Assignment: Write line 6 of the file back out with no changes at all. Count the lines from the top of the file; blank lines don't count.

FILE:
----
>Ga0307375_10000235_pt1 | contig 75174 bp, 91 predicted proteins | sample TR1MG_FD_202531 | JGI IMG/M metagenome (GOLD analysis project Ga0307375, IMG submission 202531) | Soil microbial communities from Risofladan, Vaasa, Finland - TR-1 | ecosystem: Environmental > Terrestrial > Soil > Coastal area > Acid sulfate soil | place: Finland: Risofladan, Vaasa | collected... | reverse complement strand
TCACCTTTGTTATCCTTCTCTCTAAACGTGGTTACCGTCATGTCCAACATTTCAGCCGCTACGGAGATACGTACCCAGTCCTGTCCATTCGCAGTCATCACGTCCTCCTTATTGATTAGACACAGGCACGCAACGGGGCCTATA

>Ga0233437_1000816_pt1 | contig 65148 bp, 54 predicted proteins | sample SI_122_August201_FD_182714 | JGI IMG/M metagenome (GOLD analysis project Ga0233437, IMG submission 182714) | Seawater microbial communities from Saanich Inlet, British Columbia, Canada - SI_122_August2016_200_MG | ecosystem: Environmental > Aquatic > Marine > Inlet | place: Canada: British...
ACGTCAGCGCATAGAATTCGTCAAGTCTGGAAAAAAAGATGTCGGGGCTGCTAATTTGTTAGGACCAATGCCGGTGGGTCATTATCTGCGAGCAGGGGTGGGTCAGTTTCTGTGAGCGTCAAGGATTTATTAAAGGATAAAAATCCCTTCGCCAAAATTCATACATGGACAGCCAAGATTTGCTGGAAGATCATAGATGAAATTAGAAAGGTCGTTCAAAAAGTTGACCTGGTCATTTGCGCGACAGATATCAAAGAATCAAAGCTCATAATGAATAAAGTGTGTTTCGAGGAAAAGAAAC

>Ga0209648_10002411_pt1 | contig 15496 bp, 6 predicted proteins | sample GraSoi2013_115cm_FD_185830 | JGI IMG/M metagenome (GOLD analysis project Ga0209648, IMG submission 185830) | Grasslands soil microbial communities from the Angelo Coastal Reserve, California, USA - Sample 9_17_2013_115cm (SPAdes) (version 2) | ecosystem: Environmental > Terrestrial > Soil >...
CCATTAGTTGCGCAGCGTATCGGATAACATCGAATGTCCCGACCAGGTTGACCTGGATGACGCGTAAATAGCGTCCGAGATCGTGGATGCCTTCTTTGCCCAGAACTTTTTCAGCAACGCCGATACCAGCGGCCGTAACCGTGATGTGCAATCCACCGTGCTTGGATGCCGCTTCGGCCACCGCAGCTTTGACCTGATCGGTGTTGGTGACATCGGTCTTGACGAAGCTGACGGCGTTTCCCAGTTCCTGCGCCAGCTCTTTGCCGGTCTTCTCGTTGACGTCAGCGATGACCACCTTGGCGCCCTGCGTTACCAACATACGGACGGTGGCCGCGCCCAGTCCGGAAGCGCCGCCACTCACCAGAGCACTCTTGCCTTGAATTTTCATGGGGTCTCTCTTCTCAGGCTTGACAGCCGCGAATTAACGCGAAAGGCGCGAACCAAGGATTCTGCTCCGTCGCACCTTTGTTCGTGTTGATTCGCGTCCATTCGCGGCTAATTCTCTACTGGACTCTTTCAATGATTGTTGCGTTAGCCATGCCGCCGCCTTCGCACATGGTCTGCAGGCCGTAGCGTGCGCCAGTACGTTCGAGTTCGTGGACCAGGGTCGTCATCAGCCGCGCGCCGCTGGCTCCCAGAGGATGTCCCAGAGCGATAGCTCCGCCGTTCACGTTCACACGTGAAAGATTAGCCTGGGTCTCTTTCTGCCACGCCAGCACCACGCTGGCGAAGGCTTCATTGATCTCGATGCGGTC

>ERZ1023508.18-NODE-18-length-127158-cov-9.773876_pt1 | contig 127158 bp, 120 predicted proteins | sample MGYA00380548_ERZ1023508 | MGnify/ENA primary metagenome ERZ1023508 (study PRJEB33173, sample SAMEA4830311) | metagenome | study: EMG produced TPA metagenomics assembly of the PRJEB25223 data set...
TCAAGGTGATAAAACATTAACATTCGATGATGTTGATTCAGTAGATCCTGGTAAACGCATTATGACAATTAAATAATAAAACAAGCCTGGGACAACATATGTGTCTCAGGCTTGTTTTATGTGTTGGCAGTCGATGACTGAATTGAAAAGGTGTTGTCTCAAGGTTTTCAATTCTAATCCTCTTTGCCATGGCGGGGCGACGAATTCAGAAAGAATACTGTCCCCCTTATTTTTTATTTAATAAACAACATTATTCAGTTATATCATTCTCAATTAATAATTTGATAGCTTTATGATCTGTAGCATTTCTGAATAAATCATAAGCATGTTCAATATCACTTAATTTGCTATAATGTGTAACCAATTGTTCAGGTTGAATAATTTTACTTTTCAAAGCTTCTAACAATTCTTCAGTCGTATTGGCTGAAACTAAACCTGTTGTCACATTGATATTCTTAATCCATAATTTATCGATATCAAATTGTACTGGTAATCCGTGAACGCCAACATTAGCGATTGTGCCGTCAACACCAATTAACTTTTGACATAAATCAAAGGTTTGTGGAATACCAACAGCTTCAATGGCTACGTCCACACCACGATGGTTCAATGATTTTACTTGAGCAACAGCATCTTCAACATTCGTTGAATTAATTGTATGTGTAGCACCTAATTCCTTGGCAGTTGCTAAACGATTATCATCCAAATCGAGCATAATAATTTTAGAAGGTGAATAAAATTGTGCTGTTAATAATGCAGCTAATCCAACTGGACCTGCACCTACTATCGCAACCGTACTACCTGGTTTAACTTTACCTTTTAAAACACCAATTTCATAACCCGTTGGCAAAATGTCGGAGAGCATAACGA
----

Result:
CCATTAGTTGCGCAGCGTATCGGATAACATCGAATGTCCCGACCAGGTTGACCTGGATGACGCGTAAATAGCGTCCGAGATCGTGGATGCCTTCTTTGCCCAGAACTTTTTCAGCAACGCCGATACCAGCGGCCGTAACCGTGATGTGCAATCCACCGTGCTTGGATGCCGCTTCGGCCACCGCAGCTTTGACCTGATCGGTGTTGGTGACATCGGTCTTGACGAAGCTGACGGCGTTTCCCAGTTCCTGCGCCAGCTCTTTGCCGGTCTTCTCGTTGACGTCAGCGATGACCACCTTGGCGCCCTGCGTTACCAACATACGGACGGTGGCCGCGCCCAGTCCGGAAGCGCCGCCACTCACCAGAGCACTCTTGCCTTGAATTTTCATGGGGTCTCTCTTCTCAGGCTTGACAGCCGCGAATTAACGCGAAAGGCGCGAACCAAGGATTCTGCTCCGTCGCACCTTTGTTCGTGTTGATTCGCGTCCATTCGCGGCTAATTCTCTACTGGACTCTTTCAATGATTGTTGCGTTAGCCATGCCGCCGCCTTCGCACATGGTCTGCAGGCCGTAGCGTGCGCCAGTACGTTCGAGTTCGTGGACCAGGGTCGTCATCAGCCGCGCGCCGCTGGCTCCCAGAGGATGTCCCAGAGCGATAGCTCCGCCGTTCACGTTCACACGTGAAAGATTAGCCTGGGTCTCTTTCTGCCACGCCAGCACCACGCTGGCGAAGGCTTCATTGATCTCGATGCGGTC